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Thursday, 1 June 1972
Page: 2467

Senator COTTON (New South WalesMinister for Civil Aviation) - in reply - I thank the honourable senator for his observations and note that the Opposition is not opposing the Bill. I had proposed to take some time on this matter but as 1 think there is quite a lot of work ahead of the Senate yet I do not think that it is justified. I think that Senator Wilkinson and other honourable senators will know that this is a second loan from the International Bank. It is fundamentally a telecommunications loan although there are some port associations. The first loan has been mentioned in the second reading speech and the present loan specifically covers most of the foreign exchange cost of a second project which is designed to expand and utilise the facilities provided in the first project by the extension of telephone facilities and the installation of modern telex facilities. Work on the project will commence fairly soon. Telecommunications, both rapid and reliable are quite essential in Papua New Guinea. Honourable senators who have been to Papua New Guinea understand the remoteness of the Territory and its inaccessibility. This is one of the reasons why civil aviation has been so important to communications in New Guinea. It is one of the reasons why telecommunications are so important and need to be safe and reliable.

I shall not seek to add to what the honourable senator said about some of the partners involved. However, I want to make one or two observations because 1 thought that some of the things that he said were worthy of being directed back to the responsible department. He was quite correct when he said that this is sophisticated equipment, lt was equally correct for him to say that it is very important for this kind of equipment to have good service, good maintenance and great care. This, normally, is associated with what, might be called a 'higher level of technical competence' than, perhaps, one might find in an emerging territory. 1 think we would have to accept the proposition that the Bank has been wise - and so has the Administration - to seek to develop a fast, safe, reliable telecommunications network in this emerging country with which we ourselves have so much to do. This is such a country that one has to have communications. I regard the air links as something to which it has been necesary to attend. The honourable senator's observations about training and the need for good maintenance and the difficulties connected with this sophisticated equipment were very true. They also apply in the aviation field. I am informed that the posts and telegraph people have had advice from international consultants and have resorted to overseas recruitment including staff from the Australian Post Office in order to ensure that maintenance schedules are properly carried out. The Posts and Telegraphs Department and the World Bank are aware of the difficulties involved in maintenance and the Department is planning further training facilities. The type of equipment to be used has been specifically selected so as to require the minimum amount of skilled maintenance although, without doubt, some will be necessary.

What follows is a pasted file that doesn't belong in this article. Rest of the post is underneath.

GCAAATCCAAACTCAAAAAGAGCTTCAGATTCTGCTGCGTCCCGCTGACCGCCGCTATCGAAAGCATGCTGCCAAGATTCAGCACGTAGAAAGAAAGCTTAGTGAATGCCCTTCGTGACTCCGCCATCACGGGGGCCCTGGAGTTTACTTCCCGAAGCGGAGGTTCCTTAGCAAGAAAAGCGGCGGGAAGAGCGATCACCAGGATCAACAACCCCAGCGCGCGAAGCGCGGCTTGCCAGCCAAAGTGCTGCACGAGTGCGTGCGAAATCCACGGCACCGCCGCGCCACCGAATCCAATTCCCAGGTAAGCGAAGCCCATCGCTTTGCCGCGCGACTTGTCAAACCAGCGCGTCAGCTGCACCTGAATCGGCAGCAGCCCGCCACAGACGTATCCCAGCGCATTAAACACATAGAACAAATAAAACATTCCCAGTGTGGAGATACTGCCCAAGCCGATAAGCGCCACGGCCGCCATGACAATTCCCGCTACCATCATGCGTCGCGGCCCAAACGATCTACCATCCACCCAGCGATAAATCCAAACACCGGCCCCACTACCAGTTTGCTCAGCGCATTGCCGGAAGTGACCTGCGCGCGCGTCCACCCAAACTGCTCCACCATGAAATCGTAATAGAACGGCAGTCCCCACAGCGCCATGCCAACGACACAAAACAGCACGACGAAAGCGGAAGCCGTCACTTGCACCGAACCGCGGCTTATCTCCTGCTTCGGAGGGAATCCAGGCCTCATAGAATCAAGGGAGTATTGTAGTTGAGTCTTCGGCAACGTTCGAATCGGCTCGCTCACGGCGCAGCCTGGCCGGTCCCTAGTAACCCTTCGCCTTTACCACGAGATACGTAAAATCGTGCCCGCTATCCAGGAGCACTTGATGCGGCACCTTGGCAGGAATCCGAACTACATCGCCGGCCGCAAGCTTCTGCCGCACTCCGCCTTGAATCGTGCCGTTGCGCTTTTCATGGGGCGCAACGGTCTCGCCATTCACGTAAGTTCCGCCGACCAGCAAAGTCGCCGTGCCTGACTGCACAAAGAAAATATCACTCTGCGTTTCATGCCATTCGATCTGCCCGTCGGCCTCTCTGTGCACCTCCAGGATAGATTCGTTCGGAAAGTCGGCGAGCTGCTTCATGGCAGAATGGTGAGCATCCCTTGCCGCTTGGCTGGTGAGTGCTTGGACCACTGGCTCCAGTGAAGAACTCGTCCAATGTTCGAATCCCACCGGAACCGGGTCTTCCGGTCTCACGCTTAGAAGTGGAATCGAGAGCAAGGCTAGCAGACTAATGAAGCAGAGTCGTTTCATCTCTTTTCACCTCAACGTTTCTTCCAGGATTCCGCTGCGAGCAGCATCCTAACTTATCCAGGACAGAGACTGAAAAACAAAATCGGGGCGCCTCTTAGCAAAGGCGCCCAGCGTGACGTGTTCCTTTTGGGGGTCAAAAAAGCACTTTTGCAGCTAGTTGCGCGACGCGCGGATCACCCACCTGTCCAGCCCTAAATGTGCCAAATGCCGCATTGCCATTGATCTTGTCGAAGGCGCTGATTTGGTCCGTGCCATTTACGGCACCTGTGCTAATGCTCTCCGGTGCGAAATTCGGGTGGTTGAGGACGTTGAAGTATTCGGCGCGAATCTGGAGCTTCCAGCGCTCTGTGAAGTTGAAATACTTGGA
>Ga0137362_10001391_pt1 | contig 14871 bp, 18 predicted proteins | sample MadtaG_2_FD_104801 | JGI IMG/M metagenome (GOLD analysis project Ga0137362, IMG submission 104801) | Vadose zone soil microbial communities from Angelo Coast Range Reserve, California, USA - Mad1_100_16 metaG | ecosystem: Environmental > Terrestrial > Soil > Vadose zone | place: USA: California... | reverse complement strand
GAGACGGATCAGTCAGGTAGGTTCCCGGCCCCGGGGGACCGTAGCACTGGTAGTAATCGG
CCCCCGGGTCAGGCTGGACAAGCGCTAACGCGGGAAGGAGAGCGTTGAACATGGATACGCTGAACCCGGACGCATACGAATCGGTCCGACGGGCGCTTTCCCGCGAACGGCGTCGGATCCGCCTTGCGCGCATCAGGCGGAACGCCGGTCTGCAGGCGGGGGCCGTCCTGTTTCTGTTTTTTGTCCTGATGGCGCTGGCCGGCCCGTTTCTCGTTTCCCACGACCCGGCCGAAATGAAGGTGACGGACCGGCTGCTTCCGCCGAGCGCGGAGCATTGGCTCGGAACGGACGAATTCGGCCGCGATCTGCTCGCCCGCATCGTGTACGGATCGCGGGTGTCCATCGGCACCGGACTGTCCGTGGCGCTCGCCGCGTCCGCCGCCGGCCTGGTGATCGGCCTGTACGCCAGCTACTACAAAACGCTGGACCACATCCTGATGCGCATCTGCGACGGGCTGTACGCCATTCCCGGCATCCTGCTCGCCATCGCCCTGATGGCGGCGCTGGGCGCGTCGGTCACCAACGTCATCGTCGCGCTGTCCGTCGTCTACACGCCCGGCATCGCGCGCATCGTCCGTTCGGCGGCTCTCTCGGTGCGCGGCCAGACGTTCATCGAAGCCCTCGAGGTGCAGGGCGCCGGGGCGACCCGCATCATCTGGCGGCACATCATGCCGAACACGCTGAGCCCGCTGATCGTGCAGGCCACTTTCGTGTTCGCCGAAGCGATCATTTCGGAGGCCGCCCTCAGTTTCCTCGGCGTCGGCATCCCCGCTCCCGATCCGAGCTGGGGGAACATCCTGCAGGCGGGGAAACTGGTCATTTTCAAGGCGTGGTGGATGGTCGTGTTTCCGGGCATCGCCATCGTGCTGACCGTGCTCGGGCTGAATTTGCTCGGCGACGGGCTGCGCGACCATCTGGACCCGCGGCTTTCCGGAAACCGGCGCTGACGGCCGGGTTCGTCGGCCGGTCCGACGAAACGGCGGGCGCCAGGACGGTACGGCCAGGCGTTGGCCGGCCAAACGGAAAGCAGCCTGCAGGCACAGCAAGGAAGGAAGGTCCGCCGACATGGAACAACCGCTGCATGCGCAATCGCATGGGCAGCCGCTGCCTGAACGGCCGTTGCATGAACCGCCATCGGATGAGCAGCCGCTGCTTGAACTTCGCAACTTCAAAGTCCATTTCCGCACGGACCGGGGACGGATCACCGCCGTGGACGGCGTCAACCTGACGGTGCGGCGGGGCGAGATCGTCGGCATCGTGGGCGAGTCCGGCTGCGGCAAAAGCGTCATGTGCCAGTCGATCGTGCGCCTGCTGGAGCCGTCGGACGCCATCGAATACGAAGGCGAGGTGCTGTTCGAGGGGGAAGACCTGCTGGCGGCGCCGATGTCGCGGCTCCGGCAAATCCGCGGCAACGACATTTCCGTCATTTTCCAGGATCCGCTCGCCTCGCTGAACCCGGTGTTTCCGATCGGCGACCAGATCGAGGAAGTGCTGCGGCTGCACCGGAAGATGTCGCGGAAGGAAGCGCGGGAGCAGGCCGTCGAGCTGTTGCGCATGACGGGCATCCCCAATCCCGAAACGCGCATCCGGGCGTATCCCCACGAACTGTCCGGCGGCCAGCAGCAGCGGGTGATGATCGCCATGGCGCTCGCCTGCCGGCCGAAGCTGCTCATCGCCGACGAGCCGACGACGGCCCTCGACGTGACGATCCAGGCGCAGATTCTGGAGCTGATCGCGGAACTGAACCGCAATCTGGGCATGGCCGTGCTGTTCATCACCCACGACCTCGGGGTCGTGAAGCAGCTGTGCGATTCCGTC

Senator Wilkinsonhas referred to the ports that arc specified and I shall not go over that matter again. I think that his observation is adequately answered by the comment that the credit will be guaranteed by the Commonwealth under section 75a of the Papua New Guinea Act 1949-71. The form of guarantee required from the Commonwealth by the International Development Association for credit to Papua New Guinea does not require specific legislation. This subject has been covered so honourable senators will be aware of what is involved. I think that Senator Wilkinson's comments on the interest rates were perfectly correct. It is an appropriate rate. 1 think this is a sensible thing to have done. I will see that the observations that Senator Wilkinson made as a person with his own skills in this field of telephone maintenance are directed to the responsible people in the administration.

Question resolved in the affirmative.

Bill read a second time, and passed through its remaining stages without amendment or debate.

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